As many commentators have pointed out, the main reasons that 47 percent of households do not pay federal income taxes are provisions in the tax code that 1) provide basic exemptions for subsistence level income; and 2) offer tax expenditures that wipe out a household’s tax liabilities or provide refundable credits. These provisions mainly benefit senior citizens and low-income families with children. These two groups account for the bulk of the non-tax paying units. The implication of some of the discussion is that the country would be better off if these provisions were changed and more units paid taxes. Is that true? This piece takes a brief look at the tax treatment of low-income families with children. The next BLOG looks at the provisions for retirees.
Low-income families with children, like other households, are eligible for the standard deduction and personal exemptions. These provisions are designed to exempt subsistence levels of income from tax and to adjust for differences in ability to pay by family size. For a head of household in 2012, the standard deduction is $8,700. The personal exemption is $3,800. So a mother with two children would have zero taxable income with an income of $20,100. Is that too high or too low? My view is that, given that the 2011 poverty threshold is $18,123 for a family of three, it seems about right. But you can judge for yourself.
In addition to the basic provisions, low-income households with children also benefit from three tax expenditures: the child tax credit, the child and dependent care tax credit and the earned income tax credit.
Payroll tax rates have increased since the early 1980s, but these increases have not produced a more regressive federal tax structure. The reason is that the growth of the payroll tax has been accompanied by a major expansion in the Earned Income Tax Credit. This provision, which was originally introduced in 1975, actually began as a modest attempt to reduce the regressive effects of a rising payroll tax (Holt, 2006). The credit was made permanent in 1978 and expanded significantly in 1986. It was expanded again in 1990 and, in 1993, President Clinton and Congress doubled its size to ensure that full-time minimum wage workers would not live in poverty.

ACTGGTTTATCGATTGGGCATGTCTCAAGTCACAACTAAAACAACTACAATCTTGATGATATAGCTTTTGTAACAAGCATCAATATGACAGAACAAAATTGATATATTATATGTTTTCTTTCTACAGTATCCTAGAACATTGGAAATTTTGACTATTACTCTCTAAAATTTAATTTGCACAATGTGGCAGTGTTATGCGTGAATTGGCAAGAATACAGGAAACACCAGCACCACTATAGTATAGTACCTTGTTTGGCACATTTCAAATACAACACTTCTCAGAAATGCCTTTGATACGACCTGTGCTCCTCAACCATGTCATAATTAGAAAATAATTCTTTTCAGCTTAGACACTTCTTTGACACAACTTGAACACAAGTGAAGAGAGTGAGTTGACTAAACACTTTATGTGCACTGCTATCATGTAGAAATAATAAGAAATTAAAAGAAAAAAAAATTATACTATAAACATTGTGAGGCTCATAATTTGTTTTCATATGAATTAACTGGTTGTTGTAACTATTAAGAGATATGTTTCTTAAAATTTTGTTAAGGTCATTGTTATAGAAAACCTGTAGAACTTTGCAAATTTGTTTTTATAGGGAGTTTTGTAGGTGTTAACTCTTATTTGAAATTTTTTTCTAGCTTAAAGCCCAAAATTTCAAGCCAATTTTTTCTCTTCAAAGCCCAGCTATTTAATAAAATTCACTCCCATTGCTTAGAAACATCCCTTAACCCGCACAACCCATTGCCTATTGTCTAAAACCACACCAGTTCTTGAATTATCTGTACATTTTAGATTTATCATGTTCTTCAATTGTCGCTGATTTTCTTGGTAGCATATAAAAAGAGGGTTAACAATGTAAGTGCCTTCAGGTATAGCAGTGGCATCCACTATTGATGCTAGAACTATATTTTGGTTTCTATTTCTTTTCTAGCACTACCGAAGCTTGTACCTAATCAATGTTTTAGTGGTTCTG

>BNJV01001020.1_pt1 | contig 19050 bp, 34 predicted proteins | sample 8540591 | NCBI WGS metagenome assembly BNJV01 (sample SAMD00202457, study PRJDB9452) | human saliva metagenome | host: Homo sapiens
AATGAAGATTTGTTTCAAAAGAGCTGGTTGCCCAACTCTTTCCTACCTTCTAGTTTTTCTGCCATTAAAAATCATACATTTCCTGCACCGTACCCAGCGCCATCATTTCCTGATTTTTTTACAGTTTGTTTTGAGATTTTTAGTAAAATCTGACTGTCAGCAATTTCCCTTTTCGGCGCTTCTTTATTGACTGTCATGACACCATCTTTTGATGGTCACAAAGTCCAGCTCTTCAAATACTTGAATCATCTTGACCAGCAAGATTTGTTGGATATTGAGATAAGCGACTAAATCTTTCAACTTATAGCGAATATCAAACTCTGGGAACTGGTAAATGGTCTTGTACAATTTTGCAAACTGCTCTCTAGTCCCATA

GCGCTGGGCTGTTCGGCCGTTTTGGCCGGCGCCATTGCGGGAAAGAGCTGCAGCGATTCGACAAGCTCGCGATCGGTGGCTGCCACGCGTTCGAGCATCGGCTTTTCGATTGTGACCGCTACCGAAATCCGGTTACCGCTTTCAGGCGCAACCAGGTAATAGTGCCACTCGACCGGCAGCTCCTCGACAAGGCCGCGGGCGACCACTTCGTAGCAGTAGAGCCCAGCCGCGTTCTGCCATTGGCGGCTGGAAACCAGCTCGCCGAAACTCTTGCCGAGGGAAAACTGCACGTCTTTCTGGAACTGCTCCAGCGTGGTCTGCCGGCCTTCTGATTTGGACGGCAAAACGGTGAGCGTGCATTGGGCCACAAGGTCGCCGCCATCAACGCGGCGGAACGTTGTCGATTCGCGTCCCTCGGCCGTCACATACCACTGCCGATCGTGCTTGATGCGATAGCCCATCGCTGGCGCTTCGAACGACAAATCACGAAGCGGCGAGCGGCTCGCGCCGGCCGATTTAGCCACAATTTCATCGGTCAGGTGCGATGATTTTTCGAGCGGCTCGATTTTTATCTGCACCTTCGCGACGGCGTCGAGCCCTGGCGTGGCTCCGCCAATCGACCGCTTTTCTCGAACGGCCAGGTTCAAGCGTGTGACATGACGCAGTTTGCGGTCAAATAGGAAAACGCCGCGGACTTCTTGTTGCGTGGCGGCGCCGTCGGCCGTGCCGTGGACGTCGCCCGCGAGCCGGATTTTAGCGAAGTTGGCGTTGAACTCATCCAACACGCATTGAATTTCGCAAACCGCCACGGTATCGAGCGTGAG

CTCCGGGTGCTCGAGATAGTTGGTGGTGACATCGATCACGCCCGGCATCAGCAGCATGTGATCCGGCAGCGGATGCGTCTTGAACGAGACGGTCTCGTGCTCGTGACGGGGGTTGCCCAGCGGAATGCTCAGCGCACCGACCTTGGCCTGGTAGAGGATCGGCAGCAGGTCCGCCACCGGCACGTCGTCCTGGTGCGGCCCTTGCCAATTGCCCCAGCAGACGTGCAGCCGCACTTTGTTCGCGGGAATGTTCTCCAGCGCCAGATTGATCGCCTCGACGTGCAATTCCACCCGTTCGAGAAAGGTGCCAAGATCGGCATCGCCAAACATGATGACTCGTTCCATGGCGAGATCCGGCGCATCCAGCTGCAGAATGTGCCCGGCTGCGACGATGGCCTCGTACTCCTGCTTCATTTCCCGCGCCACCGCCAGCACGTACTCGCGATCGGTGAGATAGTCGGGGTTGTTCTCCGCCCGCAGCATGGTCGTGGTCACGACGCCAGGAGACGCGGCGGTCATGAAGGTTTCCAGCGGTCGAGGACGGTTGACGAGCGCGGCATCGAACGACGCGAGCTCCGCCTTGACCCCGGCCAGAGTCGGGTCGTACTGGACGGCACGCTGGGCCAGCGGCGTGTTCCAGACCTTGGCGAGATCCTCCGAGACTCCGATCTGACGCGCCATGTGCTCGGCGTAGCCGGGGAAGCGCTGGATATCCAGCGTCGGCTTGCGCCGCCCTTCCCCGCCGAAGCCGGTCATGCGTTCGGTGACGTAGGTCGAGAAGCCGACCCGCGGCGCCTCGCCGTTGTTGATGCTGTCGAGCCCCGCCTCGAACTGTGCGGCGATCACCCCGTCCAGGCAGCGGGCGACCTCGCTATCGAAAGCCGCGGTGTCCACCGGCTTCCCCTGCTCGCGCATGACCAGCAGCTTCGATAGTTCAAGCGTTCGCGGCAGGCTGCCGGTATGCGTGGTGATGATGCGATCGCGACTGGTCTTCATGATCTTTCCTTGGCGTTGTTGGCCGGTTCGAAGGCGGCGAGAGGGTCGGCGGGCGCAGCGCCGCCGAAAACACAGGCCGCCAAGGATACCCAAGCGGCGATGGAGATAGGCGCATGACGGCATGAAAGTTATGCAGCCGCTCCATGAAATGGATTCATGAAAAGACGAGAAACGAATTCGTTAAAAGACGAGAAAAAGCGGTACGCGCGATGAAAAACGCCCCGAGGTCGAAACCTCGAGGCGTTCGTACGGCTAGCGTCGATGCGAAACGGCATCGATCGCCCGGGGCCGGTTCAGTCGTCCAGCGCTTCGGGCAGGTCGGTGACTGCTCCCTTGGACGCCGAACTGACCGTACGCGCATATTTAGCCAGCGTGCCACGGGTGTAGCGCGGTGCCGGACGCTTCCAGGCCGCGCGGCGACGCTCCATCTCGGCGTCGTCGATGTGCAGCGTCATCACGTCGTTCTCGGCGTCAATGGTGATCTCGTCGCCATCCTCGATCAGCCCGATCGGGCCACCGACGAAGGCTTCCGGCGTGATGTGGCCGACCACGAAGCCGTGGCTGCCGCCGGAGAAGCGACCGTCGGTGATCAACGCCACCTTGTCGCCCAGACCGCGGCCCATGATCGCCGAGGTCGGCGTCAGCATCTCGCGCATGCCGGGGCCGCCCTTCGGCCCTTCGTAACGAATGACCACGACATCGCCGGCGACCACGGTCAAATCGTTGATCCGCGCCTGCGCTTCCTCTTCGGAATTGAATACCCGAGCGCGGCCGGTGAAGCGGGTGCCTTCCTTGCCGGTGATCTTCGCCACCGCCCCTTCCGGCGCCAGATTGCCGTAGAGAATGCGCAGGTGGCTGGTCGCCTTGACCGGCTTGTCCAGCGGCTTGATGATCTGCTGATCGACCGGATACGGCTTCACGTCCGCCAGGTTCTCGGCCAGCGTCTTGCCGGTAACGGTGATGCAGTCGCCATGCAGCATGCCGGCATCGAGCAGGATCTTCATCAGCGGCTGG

The federal EITC comprises a series of credits that operate differently for different types of families. All share a common formula, however. The formula increases the credit for each dollar of earnings up to a certain level; maintains the maximum credit through an amount of additional earnings; and then gradually phases out the credit at higher incomes. Most importantly, the EITC is refundable, which means that even those who have no taxable income under the federal income tax will receive a check. For example, in 2008, a worker with two children could claim a maximum credit of $4,824, with the credit phased out at $38,646 (see Figure).
The EITC has served to more than offset the increasing payroll tax rates (see Table). Between 1979 and 2005, the total effective tax rate on the bottom quintile has been cut in half and for the second quintile has been cut by about one third. In contrast, the effective tax rate on the top quintile has been virtually unchanged. Thus, while the EITC is not a modification to the payroll tax, it has substantially reduced the burden of that levy.
Without a substantial increase in the EITC, which could create problems of its own, a substantial increase in payroll tax rates to restore Social Security’s solvency could put low-income workers at risk. Therefore, it is imprudent to rely on the payroll tax any more than necessary.
Furthermore, the legacy costs associated with the start-up of the Social Security program provide a logical reason to transfer some of the burden of financing Social Security from the payroll tax to general revenues.